If you back up your iMessages to iCloud, these messages are encrypted on iCloud using a key controlled by the company, not you. This means that, if your iCloud is hacked or subpoenaed by a court, they could be revealed. And while Apple has been firm about not creating “back doors” into their system or weakening encryption, they and other tech companies do have a history of cooperating with authorities when it comes to turning over information stored in the Cloud.
7. Facebook Messenger
Facebook’s messaging app is available for both iPhone and Android phones, and provides a convenient way to keep up with friends and family thanks to its sheer popularity.
Facebook Messenger security features
In 2016, Facebook added its Secret Conversations feature to secure messages with the Signal end-to-end encryption protocol (also used by WhatsApp). However, Signal and WhatsApp have end-to-end encryption by default, while Secret Conversations must be activated.
Facebook Messenger security risks
Encryption not by default
As mentioned above, end-to-end encryption for messages must be activated by the user. This means that messages sent without this feature are only encrypted when sent to Facebook’s server, and then encrypted again when sent to the recipient (whereas end-to-end is directly between sender and recipient). This means a copy of the message remains on Facebook’s servers.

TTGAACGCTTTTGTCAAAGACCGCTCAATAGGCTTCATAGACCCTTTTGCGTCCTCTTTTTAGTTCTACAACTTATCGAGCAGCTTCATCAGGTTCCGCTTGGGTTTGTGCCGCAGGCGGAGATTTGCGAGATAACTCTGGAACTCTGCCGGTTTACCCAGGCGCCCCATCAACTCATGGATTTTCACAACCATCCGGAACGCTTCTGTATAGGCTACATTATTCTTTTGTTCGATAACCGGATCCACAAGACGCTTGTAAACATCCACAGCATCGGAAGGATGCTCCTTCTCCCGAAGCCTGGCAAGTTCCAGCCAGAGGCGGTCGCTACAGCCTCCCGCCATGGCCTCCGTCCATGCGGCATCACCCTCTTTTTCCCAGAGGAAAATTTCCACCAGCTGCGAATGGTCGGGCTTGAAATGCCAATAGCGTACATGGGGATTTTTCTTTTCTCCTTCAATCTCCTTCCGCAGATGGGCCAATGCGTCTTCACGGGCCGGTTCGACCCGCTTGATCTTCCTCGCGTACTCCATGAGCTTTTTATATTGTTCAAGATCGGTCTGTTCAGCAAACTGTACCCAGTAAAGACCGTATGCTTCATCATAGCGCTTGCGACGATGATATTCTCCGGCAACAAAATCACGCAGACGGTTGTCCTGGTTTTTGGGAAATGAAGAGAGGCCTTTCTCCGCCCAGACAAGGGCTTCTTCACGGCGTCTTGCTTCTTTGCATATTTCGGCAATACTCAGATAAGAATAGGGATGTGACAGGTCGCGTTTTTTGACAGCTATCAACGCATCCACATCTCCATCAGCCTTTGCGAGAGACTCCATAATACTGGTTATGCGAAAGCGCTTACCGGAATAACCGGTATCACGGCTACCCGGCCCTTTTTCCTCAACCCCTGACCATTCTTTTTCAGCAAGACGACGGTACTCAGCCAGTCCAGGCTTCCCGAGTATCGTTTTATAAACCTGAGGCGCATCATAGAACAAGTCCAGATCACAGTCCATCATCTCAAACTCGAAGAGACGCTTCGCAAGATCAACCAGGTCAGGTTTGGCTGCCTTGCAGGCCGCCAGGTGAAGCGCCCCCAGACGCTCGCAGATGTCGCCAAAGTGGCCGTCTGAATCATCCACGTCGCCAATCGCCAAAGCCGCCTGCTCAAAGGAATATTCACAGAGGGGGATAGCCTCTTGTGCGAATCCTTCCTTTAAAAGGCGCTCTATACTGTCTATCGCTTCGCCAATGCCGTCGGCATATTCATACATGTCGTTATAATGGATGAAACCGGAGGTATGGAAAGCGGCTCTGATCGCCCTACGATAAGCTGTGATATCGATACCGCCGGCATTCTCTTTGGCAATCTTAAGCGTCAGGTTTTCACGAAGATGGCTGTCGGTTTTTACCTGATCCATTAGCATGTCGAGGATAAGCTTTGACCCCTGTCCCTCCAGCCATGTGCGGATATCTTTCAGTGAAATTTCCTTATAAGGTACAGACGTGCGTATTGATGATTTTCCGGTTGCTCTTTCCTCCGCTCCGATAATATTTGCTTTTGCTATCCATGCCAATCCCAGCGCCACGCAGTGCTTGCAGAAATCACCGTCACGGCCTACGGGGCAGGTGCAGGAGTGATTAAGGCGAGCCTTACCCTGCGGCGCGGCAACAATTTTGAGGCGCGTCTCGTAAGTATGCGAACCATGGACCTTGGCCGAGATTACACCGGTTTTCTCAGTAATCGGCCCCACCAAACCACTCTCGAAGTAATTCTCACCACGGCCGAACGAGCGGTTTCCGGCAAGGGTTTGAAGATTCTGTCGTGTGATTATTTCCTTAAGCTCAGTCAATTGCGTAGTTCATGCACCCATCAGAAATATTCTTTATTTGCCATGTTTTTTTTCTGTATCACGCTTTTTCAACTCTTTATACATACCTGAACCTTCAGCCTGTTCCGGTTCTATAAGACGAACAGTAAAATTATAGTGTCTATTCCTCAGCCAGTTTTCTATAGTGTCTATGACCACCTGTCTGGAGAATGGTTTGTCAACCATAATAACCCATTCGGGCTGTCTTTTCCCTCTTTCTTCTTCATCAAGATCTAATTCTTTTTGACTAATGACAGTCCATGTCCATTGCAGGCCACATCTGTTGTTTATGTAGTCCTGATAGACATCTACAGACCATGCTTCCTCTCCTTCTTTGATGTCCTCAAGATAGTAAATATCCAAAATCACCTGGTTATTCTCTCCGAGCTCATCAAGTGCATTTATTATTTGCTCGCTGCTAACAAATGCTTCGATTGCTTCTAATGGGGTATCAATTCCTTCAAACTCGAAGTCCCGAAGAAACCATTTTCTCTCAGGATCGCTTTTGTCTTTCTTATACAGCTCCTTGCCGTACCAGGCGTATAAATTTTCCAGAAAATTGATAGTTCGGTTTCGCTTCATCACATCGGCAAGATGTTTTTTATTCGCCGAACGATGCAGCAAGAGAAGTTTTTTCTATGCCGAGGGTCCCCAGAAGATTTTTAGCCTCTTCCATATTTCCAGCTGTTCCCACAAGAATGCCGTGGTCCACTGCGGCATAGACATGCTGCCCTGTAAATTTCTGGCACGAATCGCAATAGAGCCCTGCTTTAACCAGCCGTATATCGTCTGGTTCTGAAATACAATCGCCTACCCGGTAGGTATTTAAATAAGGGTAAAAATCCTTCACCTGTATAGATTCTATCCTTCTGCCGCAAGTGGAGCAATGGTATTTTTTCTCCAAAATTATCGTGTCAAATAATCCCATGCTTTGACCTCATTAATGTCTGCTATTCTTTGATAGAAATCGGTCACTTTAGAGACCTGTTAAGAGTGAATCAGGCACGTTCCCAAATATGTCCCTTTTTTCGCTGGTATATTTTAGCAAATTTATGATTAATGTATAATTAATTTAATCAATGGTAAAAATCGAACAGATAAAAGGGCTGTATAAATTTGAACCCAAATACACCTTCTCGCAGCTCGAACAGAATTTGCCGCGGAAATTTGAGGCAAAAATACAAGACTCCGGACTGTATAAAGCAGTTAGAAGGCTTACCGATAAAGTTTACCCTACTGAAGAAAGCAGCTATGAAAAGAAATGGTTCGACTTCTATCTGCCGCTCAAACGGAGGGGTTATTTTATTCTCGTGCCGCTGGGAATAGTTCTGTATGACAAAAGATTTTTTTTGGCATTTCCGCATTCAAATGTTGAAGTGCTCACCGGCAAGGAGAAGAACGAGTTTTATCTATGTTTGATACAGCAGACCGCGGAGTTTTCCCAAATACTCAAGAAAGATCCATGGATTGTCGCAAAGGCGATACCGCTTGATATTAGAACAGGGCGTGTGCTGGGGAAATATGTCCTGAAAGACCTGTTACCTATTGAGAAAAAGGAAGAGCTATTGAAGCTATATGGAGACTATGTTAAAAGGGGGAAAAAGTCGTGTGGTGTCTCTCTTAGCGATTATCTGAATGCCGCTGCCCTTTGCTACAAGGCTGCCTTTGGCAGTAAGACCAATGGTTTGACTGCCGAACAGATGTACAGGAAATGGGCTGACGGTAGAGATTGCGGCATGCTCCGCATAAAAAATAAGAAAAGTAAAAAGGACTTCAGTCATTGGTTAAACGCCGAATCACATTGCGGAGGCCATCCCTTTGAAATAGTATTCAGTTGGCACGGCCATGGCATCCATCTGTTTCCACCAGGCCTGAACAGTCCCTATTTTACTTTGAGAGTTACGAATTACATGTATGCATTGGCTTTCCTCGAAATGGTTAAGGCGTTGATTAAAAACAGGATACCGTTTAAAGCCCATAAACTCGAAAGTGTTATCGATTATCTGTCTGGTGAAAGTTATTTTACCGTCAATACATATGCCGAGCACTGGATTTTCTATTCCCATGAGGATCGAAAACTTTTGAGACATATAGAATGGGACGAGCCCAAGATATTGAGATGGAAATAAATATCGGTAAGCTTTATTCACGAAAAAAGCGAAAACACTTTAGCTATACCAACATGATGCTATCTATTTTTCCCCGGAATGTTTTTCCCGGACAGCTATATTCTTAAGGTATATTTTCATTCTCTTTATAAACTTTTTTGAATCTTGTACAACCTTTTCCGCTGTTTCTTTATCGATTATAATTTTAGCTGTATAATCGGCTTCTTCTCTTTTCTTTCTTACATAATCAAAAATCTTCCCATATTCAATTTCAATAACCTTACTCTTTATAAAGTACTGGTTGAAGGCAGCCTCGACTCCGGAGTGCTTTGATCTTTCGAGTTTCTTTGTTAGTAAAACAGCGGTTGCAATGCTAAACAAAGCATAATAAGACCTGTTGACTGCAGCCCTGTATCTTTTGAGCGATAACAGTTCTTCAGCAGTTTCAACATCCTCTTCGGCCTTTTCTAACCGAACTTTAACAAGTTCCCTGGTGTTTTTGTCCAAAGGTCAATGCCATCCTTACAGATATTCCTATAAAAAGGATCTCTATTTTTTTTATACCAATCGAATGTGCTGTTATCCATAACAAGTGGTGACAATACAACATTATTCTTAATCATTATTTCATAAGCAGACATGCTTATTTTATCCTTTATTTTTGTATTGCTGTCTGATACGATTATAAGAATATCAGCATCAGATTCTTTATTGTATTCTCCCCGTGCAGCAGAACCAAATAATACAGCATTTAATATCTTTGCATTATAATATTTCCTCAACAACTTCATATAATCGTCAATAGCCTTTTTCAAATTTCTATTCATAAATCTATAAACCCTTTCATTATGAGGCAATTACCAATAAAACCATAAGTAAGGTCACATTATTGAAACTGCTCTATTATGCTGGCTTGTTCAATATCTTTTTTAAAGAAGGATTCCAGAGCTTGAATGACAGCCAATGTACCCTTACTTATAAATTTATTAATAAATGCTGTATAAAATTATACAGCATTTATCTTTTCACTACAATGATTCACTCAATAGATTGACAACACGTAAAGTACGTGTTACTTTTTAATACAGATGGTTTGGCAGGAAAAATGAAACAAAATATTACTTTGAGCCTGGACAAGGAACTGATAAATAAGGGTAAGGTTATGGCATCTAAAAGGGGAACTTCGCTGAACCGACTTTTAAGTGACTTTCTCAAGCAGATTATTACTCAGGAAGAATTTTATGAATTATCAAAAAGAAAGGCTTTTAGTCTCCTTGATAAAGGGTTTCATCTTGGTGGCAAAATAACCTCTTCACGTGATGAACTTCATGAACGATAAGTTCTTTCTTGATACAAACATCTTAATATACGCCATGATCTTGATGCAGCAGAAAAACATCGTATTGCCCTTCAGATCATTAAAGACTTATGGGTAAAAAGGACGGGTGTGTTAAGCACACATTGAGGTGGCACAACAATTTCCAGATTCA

App to avoid: Google Hangouts
Despite being available for free on both iOS and Android, Google Hangouts is riddled with privacy and security concerns. Though it does encrypt hangout conversations, it doesn’t use end-to-end encryption — instead, messages are encrypted “in transit”. This means that they are only encrypted between your device and Google’s servers. Once they are on a server, Google has complete access to them. If ordered to do so, Google can tap into private communication sessions and relay that information to government agencies. And with Google’s Transparency Report revealing that the company does indeed receive and often fulfill requests for customer information, this is a very real concern.
Additionally, images sent via Hangouts are shared through public URLs, meaning that virtually anyone (who knows a thing or two about URLs) can view your private images. This is definitely not the app you should be using to send...sensitive...pics.
How can I stay safe?
We believe everyone has a right to online privacy, and deserves to message their friends and family without worrying about who might be sneaking a peak. In an ideal world, everyone would be using super secure messaging apps like Signal or Wickr to communicate. But with the popularity of less secure or privacy-questionable apps such as Facebook Messenger and WhatsApp, sometimes the middle ground is more convenient. If you do choose to use a less secure messaging app, pair it with VPN protection. A virtual private network encrypts everything you do online, including messaging as well as other tasks that may expose your sensitive personal info like online shopping and banking. We offer AVG Secure VPN for iOS and AVG Secure VPN for Android to keep your information safe on every device.